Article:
Dr. Andrew Zimbalist, who co-wrote The Sabermetric Revolution: Assessing the Growth of Analytics in Baseball with Dr. Ben Baumer, spoke with Redbird Rants on June 16th.
Daniel Solzman: Thanks for joining Redbird Rants today. How are things treating you?
Andrew Zimbalist: I’m doing fine, thanks.
Daniel Solzman: You and Ben Baumer did a great job in the book when it comes to evaluating performance of sabermetricians in this era. For all that Moneyball: The Art of Winning an Unfair Game did, I feel that The Sabermetric Revolution will be the new must-read book for baseball fans.
Andrew Zimbalist: That would be great. Basically what we tried to do is take a ten-year retrospective on where sabermetrics came from, where it’s been, and where it’s likely to go because it had been ten years since the Moneyball book came out, just to try to give a general assessment, at the same time, recognizing that a lot of the readers would not have been exposed to the details of sabermetric analysis so we tried to provide some background on that as well.
Daniel Solzman: What do you feel is the biggest misinterpretation when it comes to sabermetrics?
Andrew Zimbalist: I think one of the things that is problematic is that media, or members of the media, announcers, are using terms that come out of sabermetrics without really understanding what the terms mean. I applaud them for trying to update their veracular and trying to update their analysis—that’s great. They should spend a little more time trying to look at the substance of some of the terms. So, for instance, the metric of WAR gets tossed around a lot if you listen to sports talk radio or even if you listen to some television or radio announcers. They use it a lot and they tend to use it in the same way as they use batting average, on-base percentage or home runs—as if it’s a real hard number but it’s not that. It’s a system that puts together a player’s worth to the team based upon a lot of variables that have to be estimated. Some of those estimates are not done with a careful or rigorous methodology involved.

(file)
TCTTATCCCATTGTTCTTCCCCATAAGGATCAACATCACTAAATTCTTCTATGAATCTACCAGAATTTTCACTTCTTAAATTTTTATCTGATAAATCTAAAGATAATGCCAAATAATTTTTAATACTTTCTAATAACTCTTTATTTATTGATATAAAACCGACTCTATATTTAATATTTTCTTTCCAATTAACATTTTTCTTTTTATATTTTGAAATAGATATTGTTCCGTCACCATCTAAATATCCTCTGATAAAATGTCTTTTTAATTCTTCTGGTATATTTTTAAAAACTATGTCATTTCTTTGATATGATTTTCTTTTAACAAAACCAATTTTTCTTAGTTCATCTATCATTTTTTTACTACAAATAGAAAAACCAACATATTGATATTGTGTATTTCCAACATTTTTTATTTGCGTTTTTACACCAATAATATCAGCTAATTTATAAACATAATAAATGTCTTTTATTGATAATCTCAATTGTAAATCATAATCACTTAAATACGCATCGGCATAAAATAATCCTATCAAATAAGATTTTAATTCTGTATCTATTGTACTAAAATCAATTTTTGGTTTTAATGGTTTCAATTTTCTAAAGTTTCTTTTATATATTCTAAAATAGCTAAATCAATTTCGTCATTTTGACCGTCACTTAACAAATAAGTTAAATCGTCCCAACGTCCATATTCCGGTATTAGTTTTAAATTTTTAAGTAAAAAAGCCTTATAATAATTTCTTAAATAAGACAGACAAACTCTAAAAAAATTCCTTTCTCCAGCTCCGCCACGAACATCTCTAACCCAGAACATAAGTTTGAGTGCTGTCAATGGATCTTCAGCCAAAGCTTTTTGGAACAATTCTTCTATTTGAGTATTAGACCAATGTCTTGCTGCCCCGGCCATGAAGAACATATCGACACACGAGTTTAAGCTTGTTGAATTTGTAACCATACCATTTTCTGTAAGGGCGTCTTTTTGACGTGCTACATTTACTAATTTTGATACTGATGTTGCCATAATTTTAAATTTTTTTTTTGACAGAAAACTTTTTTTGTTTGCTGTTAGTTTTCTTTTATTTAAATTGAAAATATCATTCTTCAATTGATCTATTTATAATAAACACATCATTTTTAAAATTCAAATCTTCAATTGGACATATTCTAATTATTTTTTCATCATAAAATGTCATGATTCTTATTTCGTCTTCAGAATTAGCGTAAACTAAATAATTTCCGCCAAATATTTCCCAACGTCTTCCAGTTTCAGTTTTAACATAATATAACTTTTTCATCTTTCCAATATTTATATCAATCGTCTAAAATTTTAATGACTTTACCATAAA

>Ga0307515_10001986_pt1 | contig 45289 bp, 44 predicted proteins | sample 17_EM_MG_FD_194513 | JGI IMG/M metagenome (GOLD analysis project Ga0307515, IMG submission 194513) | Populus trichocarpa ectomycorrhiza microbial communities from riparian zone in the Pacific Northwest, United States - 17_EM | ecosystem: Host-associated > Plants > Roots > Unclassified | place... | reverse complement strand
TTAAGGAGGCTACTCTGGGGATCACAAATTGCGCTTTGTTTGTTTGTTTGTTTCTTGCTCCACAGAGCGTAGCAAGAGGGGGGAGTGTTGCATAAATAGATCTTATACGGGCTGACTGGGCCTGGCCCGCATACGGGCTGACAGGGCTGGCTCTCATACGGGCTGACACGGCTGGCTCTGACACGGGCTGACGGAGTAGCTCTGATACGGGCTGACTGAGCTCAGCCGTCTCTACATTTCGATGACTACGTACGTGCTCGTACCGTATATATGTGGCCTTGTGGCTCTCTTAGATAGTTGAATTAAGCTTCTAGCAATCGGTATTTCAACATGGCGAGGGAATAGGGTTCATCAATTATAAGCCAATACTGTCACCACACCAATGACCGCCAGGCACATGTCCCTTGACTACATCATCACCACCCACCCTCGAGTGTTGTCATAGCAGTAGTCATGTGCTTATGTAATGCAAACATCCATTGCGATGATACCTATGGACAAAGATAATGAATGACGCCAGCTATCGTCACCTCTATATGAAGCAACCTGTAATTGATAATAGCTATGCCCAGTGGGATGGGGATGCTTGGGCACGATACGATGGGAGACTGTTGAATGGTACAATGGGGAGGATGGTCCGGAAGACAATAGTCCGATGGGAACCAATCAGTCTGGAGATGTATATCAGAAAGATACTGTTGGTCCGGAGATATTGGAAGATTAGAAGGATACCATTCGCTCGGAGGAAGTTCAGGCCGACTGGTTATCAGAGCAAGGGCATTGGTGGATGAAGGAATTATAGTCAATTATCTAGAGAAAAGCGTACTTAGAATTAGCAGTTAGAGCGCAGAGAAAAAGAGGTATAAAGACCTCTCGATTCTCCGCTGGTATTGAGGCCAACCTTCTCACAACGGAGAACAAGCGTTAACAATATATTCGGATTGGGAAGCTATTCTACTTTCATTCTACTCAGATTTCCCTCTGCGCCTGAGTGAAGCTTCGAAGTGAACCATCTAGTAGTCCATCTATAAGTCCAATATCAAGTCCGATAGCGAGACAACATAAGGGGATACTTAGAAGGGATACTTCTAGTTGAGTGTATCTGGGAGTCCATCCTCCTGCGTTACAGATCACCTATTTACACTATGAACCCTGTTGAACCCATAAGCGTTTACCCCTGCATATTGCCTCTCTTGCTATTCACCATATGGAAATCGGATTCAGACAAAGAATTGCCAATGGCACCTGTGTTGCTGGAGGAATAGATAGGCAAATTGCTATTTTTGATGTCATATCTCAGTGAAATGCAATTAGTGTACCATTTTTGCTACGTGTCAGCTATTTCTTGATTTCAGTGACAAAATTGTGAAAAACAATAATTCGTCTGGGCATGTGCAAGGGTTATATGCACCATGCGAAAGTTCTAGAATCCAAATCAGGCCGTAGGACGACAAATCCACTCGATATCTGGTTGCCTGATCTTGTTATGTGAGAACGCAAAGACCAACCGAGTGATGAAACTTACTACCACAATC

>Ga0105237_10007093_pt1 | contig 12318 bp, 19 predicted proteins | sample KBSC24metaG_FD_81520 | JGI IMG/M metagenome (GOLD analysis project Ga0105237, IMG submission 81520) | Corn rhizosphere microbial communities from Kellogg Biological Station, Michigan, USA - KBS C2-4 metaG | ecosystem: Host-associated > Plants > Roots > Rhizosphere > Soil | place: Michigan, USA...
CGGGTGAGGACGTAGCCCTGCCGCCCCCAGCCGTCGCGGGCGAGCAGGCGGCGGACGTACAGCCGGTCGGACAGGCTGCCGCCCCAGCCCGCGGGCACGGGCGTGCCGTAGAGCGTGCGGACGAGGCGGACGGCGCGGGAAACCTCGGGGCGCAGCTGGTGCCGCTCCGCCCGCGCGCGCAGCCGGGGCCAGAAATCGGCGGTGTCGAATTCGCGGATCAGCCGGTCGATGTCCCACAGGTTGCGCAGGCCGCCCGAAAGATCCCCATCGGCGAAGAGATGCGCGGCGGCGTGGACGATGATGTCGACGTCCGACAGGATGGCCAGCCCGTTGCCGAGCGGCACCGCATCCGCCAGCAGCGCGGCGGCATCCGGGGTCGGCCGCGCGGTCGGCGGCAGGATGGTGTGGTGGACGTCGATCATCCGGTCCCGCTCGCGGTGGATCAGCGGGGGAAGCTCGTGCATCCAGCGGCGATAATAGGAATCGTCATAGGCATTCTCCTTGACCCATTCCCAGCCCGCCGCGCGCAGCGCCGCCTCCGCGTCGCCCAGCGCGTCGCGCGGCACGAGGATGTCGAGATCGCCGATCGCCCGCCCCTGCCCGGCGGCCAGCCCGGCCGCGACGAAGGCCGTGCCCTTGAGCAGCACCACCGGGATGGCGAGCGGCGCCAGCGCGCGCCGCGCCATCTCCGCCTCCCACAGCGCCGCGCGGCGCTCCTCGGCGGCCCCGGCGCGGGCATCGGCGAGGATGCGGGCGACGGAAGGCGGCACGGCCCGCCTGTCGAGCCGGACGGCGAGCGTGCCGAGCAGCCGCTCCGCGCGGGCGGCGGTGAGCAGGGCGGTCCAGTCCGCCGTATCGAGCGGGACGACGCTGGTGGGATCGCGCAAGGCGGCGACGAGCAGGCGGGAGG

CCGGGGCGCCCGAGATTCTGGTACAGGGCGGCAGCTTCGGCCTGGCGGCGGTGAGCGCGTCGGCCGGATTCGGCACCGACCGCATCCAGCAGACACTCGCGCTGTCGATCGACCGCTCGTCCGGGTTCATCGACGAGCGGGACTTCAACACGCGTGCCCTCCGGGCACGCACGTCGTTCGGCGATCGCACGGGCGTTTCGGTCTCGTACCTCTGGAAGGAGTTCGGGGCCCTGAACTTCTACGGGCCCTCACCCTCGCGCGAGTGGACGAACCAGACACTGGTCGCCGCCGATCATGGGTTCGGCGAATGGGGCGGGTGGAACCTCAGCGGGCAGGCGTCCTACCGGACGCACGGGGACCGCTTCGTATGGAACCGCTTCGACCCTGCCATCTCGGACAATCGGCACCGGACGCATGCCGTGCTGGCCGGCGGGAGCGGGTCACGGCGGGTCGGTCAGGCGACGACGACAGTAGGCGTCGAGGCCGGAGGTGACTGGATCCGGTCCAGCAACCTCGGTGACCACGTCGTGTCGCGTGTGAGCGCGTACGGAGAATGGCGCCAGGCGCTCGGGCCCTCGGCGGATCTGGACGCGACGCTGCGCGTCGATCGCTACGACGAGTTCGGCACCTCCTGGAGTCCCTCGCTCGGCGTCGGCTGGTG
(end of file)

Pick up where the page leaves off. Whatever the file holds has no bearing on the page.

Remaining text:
We have an example in our book about David Wright and we compare the WAR evaluations for David Wright by Baseball Prospectus, Baseball Reference, and Fangraphs. What we show is that they have very different valuations of his base running, fielding, and other attributes. A lot of these measurements that are being thrown together to create variables like WAR are very loosely done. Most statistics, to be statistically meaningful, should have confidence interval and they don’t. I think there’s still a long way for sabermetricians to go and appropriate metrics that are used and an even longer way for members of the media to make a concerted intellectual effort to understand what these terms are and not just throw them around.
Daniel Solzman: When it comes to sabermetrics, what do you feel will be the biggest change over the next decade to come?
Andrew Zimbalist: I think that a couple interesting things are happening. One of them—a lot of work is being done on defensive metrics. As I’m sure you know that MLBAM has come out with a tracking system that is very sophisticated and very interesting. That system has to be tested and proved and make sure it’s accurate. Once those things happen, we have to develop some metrics off of those so that we can have a metric that basically tells us this is how good a fielder is. What we have right now is all sorts of information about the different elements of fielding. I think what we want to be able do eventually is put that together into one or two metrics; the same way we have batting average and OBP. Or FIP for pitchers or ERA, whatever it is you want to use for pitchers. We want to develop one metric that is meaningfully used. ER is not meaningfully used in that way. It’s much too variable.
I think another area is psychological profiling and emotional makeup of players. A lot of work is being done there. It’s an important aspect of playing on a team and motivating a team so I think there’s going to be considerable improvement there.
Another area is training for optimum performance and maintaining players’ health on the field. I would say those are the three big areas where I’ll be looking for ongoing improvements.
Daniel Solzman: For all the amount of front offices that have hired sabermetricians, do you feel that there are some managers out there that would rather go with their gut instinct rather than what a computer says when it comes to lineup construction?